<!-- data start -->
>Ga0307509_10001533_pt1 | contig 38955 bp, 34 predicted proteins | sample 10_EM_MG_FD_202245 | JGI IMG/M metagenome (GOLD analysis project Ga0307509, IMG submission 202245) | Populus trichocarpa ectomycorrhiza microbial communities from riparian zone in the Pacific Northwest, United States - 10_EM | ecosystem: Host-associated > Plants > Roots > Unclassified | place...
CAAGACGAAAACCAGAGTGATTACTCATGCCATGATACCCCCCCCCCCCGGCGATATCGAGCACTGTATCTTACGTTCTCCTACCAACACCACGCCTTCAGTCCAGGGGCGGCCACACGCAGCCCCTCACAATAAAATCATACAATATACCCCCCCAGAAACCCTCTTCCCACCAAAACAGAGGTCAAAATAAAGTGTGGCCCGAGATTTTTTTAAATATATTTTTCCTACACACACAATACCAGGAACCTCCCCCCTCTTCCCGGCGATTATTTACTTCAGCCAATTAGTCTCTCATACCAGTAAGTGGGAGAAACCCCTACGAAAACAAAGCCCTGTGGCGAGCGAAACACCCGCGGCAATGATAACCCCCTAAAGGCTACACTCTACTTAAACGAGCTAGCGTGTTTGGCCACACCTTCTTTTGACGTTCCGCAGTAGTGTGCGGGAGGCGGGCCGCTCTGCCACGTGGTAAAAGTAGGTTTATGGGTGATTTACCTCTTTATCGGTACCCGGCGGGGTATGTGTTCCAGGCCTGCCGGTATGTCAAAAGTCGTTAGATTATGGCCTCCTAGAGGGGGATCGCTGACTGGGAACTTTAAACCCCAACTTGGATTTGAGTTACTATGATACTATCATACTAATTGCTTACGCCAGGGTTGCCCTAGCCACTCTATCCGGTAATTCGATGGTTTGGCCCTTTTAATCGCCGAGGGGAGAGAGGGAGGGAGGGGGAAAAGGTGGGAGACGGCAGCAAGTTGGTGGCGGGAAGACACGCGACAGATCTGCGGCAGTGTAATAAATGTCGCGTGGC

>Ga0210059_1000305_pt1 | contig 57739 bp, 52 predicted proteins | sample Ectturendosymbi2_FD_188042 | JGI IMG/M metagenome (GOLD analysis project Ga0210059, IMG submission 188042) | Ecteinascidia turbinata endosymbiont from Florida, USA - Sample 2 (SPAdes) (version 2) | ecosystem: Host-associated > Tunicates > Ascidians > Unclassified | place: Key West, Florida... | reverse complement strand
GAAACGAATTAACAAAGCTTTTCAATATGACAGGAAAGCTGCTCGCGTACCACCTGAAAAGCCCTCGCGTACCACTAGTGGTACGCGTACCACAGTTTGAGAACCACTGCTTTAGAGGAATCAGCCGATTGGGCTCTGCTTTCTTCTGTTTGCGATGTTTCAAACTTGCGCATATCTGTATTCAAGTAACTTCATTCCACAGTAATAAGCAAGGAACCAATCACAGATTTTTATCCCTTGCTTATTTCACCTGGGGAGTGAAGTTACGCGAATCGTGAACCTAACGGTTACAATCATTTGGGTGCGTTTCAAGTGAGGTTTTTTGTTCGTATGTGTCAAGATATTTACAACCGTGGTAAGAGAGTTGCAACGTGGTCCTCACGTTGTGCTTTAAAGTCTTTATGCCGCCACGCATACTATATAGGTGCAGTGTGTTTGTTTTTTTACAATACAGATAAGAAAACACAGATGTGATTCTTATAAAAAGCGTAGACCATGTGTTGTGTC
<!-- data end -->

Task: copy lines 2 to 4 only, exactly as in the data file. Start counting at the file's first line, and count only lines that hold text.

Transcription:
CAAGACGAAAACCAGAGTGATTACTCATGCCATGATACCCCCCCCCCCCGGCGATATCGAGCACTGTATCTTACGTTCTCCTACCAACACCACGCCTTCAGTCCAGGGGCGGCCACACGCAGCCCCTCACAATAAAATCATACAATATACCCCCCCAGAAACCCTCTTCCCACCAAAACAGAGGTCAAAATAAAGTGTGGCCCGAGATTTTTTTAAATATATTTTTCCTACACACACAATACCAGGAACCTCCCCCCTCTTCCCGGCGATTATTTACTTCAGCCAATTAGTCTCTCATACCAGTAAGTGGGAGAAACCCCTACGAAAACAAAGCCCTGTGGCGAGCGAAACACCCGCGGCAATGATAACCCCCTAAAGGCTACACTCTACTTAAACGAGCTAGCGTGTTTGGCCACACCTTCTTTTGACGTTCCGCAGTAGTGTGCGGGAGGCGGGCCGCTCTGCCACGTGGTAAAAGTAGGTTTATGGGTGATTTACCTCTTTATCGGTACCCGGCGGGGTATGTGTTCCAGGCCTGCCGGTATGTCAAAAGTCGTTAGATTATGGCCTCCTAGAGGGGGATCGCTGACTGGGAACTTTAAACCCCAACTTGGATTTGAGTTACTATGATACTATCATACTAATTGCTTACGCCAGGGTTGCCCTAGCCACTCTATCCGGTAATTCGATGGTTTGGCCCTTTTAATCGCCGAGGGGAGAGAGGGAGGGAGGGGGAAAAGGTGGGAGACGGCAGCAAGTTGGTGGCGGGAAGACACGCGACAGATCTGCGGCAGTGTAATAAATGTCGCGTGGC

>Ga0210059_1000305_pt1 | contig 57739 bp, 52 predicted proteins | sample Ectturendosymbi2_FD_188042 | JGI IMG/M metagenome (GOLD analysis project Ga0210059, IMG submission 188042) | Ecteinascidia turbinata endosymbiont from Florida, USA - Sample 2 (SPAdes) (version 2) | ecosystem: Host-associated > Tunicates > Ascidians > Unclassified | place: Key West, Florida... | reverse complement strand
GAAACGAATTAACAAAGCTTTTCAATATGACAGGAAAGCTGCTCGCGTACCACCTGAAAAGCCCTCGCGTACCACTAGTGGTACGCGTACCACAGTTTGAGAACCACTGCTTTAGAGGAATCAGCCGATTGGGCTCTGCTTTCTTCTGTTTGCGATGTTTCAAACTTGCGCATATCTGTATTCAAGTAACTTCATTCCACAGTAATAAGCAAGGAACCAATCACAGATTTTTATCCCTTGCTTATTTCACCTGGGGAGTGAAGTTACGCGAATCGTGAACCTAACGGTTACAATCATTTGGGTGCGTTTCAAGTGAGGTTTTTTGTTCGTATGTGTCAAGATATTTACAACCGTGGTAAGAGAGTTGCAACGTGGTCCTCACGTTGTGCTTTAAAGTCTTTATGCCGCCACGCATACTATATAGGTGCAGTGTGTTTGTTTTTTTACAATACAGATAAGAAAACACAGATGTGATTCTTATAAAAAGCGTAGACCATGTGTTGTGTC